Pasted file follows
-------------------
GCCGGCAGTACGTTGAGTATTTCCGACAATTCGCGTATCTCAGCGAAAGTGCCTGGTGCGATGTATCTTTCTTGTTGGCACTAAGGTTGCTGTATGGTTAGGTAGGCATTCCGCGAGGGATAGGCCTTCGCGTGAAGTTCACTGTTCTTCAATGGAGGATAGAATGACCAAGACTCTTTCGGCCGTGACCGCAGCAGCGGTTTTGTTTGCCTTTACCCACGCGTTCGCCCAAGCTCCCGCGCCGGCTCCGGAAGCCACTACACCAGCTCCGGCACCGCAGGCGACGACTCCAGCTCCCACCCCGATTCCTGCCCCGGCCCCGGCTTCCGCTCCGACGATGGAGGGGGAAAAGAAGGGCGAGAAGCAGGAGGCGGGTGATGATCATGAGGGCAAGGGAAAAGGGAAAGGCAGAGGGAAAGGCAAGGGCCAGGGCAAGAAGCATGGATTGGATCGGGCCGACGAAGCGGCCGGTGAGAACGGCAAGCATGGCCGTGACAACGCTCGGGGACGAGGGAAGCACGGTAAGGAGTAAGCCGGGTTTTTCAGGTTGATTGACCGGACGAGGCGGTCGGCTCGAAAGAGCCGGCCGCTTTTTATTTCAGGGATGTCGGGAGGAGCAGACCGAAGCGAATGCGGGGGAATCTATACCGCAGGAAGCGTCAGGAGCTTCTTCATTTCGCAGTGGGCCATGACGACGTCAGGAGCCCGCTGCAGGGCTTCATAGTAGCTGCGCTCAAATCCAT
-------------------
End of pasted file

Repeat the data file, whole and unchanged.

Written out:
GCCGGCAGTACGTTGAGTATTTCCGACAATTCGCGTATCTCAGCGAAAGTGCCTGGTGCGATGTATCTTTCTTGTTGGCACTAAGGTTGCTGTATGGTTAGGTAGGCATTCCGCGAGGGATAGGCCTTCGCGTGAAGTTCACTGTTCTTCAATGGAGGATAGAATGACCAAGACTCTTTCGGCCGTGACCGCAGCAGCGGTTTTGTTTGCCTTTACCCACGCGTTCGCCCAAGCTCCCGCGCCGGCTCCGGAAGCCACTACACCAGCTCCGGCACCGCAGGCGACGACTCCAGCTCCCACCCCGATTCCTGCCCCGGCCCCGGCTTCCGCTCCGACGATGGAGGGGGAAAAGAAGGGCGAGAAGCAGGAGGCGGGTGATGATCATGAGGGCAAGGGAAAAGGGAAAGGCAGAGGGAAAGGCAAGGGCCAGGGCAAGAAGCATGGATTGGATCGGGCCGACGAAGCGGCCGGTGAGAACGGCAAGCATGGCCGTGACAACGCTCGGGGACGAGGGAAGCACGGTAAGGAGTAAGCCGGGTTTTTCAGGTTGATTGACCGGACGAGGCGGTCGGCTCGAAAGAGCCGGCCGCTTTTTATTTCAGGGATGTCGGGAGGAGCAGACCGAAGCGAATGCGGGGGAATCTATACCGCAGGAAGCGTCAGGAGCTTCTTCATTTCGCAGTGGGCCATGACGACGTCAGGAGCCCGCTGCAGGGCTTCATAGTAGCTGCGCTCAAATCCAT